- April 11, 2016 at 9:14 pm #26934
Wright Arms asked a couple questions after I mentioned rust blueing a small homemade action I have been working with.
While I prefer a good hot caustic bath blue myself sometimes what you are doing will dictate the method one has to use when coloring a steel surface.
Double barrels shotgun barrels when soft soldered ( a good many are ) thimbles to the bottom of many especially older muzzle loading rifles there again anything soft soldered. Actually you might say anytime soft solder is involved, it must not be put in a hot caustic tank.
Rather than go into specifics as each manufacture of blueing liquid seems to have their own form of witchcraft involved I thought I would hit on a few of the points that seems to be required of all formulas both old and new.
Metal preparation is one of the main things that will control the final finish. I usually bring to a 280 finish and go no further. For me at least, to try to bring to a Smith & Wesson finish is a lot of wasted effort.
A highly polished, especially a machine buffed finish seems to resist the blue or rusting effort and it almost seems like the surface becomes sealed and when the solution finally takes “bite” it can become streaky or blotchy.
Any machine marks , scratches , rubs or anything you can see in the polished surface ,you will see in the finished product– period. It is best to try to keep all polish marks going linear, blend until all marks become a 280 finish.
I wear cheap white cotton gloves and change them when I feel they are getting too soiled. Just throw them in the washing machine and they are clean and usable again.
Touch nothing with your bare hands, keep those gloves on. Cleanliness is truly next to Godliness here. As the parts are finished, I put them in clean paper towels.
Some say to put a grease in the bore to protect it, I just use a light oil as I pull the bore plugs when done and immediately run a brush followed by oiled patches.
Try to use the toughest wood you can find for the bore plugs. I have had pine break on me especially with smaller calibers. Shotguns are usually not much of a problem.. Removal usually isn’t too difficult but does add to the chore involved. I try to save scraps of hedge wood as it seems very tough and is dense and dosn’t seem to have a real predominant grain. Hickory would be tougher but I could see from the harder growth rings in the grain it might allow some seepage into the bore. Maby yes, maby no. Ain’t gona take any chances.
When all parts are polished cover everything you do not want touched with the blueing solution with news papers and switch from clean white cotton gloves to a clean rubber glove. Have everything neatly laid out. I don’t wear a apron but some do but for cats sake DO wear a good pair of safety glass’s.
My understanding is that it was a rust blueing formula that took Harry Popes sight in one eye way back when. Get the glasses that have side protection.
If Harry had worn a good pair of glasses back then he might be able to still see today !!! Keep the glasses and gloves on all the time when around the blueing project.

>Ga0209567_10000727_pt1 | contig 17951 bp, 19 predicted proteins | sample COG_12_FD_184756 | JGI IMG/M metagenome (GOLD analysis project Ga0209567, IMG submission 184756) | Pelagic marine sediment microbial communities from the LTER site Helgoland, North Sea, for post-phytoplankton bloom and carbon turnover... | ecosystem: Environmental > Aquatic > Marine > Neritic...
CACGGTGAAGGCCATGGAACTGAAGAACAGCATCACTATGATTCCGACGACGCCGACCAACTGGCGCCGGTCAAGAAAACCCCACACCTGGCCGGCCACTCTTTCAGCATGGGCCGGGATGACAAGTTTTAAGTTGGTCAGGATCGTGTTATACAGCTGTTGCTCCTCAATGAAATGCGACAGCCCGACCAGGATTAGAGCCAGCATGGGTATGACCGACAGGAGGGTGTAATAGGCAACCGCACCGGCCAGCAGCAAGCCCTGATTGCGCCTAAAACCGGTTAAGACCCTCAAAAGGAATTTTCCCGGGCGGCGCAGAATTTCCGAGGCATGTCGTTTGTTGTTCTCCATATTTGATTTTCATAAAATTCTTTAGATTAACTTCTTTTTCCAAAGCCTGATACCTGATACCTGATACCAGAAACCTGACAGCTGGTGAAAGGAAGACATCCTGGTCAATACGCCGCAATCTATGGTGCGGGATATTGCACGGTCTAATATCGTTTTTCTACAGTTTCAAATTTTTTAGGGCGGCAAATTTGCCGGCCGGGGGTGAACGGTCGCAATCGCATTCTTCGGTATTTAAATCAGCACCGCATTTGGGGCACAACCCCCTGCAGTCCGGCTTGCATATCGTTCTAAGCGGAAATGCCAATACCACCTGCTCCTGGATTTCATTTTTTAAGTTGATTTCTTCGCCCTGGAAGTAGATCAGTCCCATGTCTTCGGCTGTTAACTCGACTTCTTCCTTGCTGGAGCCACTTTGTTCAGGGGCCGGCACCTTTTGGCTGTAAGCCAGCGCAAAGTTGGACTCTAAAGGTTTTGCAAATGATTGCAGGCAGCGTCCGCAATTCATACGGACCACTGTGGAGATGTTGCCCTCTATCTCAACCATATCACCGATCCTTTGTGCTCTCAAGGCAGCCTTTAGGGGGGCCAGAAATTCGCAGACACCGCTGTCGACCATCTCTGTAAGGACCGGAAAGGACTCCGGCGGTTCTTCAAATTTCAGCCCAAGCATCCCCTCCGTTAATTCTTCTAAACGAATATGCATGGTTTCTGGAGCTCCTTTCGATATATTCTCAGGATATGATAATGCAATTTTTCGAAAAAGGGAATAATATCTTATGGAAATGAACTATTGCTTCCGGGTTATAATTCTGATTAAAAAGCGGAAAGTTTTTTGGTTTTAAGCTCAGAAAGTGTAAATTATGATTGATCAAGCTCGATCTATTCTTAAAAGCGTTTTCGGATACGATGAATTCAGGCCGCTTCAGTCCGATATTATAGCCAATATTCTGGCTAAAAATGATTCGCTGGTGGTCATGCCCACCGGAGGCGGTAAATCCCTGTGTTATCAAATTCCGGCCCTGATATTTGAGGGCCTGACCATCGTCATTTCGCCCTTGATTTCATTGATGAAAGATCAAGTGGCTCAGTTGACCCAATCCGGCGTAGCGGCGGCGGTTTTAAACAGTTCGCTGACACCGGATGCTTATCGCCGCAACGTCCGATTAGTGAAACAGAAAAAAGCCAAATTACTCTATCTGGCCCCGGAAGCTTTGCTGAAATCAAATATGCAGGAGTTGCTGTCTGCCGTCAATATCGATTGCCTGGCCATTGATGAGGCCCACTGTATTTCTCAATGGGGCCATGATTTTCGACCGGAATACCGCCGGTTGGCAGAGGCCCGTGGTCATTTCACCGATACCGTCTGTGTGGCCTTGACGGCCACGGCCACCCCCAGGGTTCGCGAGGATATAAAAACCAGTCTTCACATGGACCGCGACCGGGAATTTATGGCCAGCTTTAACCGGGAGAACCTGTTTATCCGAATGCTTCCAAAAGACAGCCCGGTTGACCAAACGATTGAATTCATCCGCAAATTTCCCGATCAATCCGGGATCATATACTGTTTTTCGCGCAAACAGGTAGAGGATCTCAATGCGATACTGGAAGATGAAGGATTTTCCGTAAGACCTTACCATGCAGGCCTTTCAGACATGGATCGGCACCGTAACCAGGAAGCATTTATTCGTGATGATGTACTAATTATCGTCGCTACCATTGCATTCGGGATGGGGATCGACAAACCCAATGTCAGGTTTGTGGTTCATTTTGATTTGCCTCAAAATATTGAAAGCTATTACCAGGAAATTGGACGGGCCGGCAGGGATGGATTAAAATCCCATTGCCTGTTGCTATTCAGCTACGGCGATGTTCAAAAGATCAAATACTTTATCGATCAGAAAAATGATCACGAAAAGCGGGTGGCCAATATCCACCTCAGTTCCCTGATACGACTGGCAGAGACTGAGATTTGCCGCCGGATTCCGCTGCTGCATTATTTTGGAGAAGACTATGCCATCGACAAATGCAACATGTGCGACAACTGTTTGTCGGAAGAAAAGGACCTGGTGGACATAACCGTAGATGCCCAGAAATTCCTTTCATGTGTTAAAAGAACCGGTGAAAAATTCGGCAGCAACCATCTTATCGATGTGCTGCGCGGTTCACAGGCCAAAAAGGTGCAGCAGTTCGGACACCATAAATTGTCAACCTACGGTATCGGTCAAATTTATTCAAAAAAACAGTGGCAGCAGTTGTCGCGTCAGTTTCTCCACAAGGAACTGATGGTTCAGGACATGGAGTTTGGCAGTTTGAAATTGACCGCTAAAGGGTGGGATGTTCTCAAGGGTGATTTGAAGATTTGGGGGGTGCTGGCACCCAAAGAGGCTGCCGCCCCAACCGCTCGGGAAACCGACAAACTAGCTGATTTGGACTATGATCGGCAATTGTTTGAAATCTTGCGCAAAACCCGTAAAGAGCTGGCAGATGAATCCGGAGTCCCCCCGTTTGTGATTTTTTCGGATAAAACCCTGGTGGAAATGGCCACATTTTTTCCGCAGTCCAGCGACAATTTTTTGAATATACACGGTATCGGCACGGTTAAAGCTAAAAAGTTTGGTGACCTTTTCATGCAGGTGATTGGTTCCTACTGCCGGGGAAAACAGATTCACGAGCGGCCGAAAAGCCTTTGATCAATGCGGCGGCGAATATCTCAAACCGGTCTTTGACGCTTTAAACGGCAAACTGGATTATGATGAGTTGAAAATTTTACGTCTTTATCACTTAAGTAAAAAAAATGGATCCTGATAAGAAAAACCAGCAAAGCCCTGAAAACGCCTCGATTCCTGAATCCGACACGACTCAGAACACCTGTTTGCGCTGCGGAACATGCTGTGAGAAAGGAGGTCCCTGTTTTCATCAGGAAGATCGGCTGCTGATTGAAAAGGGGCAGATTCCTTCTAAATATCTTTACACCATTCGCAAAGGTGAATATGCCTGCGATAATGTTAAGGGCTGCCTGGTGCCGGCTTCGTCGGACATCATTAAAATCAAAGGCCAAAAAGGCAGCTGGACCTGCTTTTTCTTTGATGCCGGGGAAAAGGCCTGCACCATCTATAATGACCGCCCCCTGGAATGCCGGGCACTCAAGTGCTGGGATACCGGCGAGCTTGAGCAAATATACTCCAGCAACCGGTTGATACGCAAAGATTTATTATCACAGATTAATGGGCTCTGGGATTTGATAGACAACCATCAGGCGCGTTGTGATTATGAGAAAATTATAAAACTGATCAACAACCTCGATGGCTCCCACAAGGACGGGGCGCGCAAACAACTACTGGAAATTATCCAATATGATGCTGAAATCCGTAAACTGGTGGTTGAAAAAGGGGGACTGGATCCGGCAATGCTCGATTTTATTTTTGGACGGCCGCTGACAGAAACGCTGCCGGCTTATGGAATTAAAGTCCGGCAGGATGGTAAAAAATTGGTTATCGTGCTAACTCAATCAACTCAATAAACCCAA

I make my own swabs from clean, soft cotton cloth on a dowel stick. Plan on using a couple and don’t save them. Throw them away when done, make new as needed.
I try to apply the solution in long even strokes ( wipes ) running from top to bottom. Don’t use so much solution as it tends to run sideways. You want many long over lapping strokes or wipes– whatever, to build up into one even layer.
I always plan on many more layers of solution than the formula manufacture says. I put a small amount of solution into a small jar and actually keep in in the boiling tank at the same temp as the water. Any solution left over throw out, do not try to put it back into the main container.
To remove each layer of rust as it builds up, I get a 3# coffee can, wash it well and put in several bundles of 0000 steel wool, fill close to top with water and boil it well changing the water at least twice. Steel wool is protected with a fine oil to prevent rusting and you want this oil completely removed. It will cause streaking for sure. Use the steel wool pad until it starts to look cruddy then throw it away and tear off another piece. Don’t try to make one small piece last for the whole job. Use plenty and keep it clean.
Once you are satisfied with the final blue, take it outside and look at it in good sunlight. Any streaking can often be cured with a couple more blending coats.
Put back into the boiling tank and boil the heck out of it for about 45 minutes. Don’t worry, the boiling action will actually kill the rusting effect but not harm the layers built up.
Remove from the boiling water and quickly wipe down with clean paper towels to prevent water spotting and while still hot cover with any good light weight oil.
One trick I use is when oiling, rub the heck out of it with a soft cotton work rag. It seems to add a bit of sheen to the finish. Remove the bore plugs and make sure there is no rust in the bore. There usually is no problem here as if you get a good tight fit on the plugs to start with, the water will just swell them and make them even tighter.
Make sure the metal surface is well covered with the light oil , wrap in clean shop rags and put it away for about 24 hours.
I have sometimes seen that were there might be a very minor amount of streaking left on the blued surface that by wrapping in oiled rags and putting away they will actually blend out. Not always , but it happens. It is almost like the surface is “alive” or something and tends to “level ” itself.
Follow the directions the formula manufacturer supplies but I think you will find all the processes are about the same. Attention to cleanliness and metal surface attention are the biggies.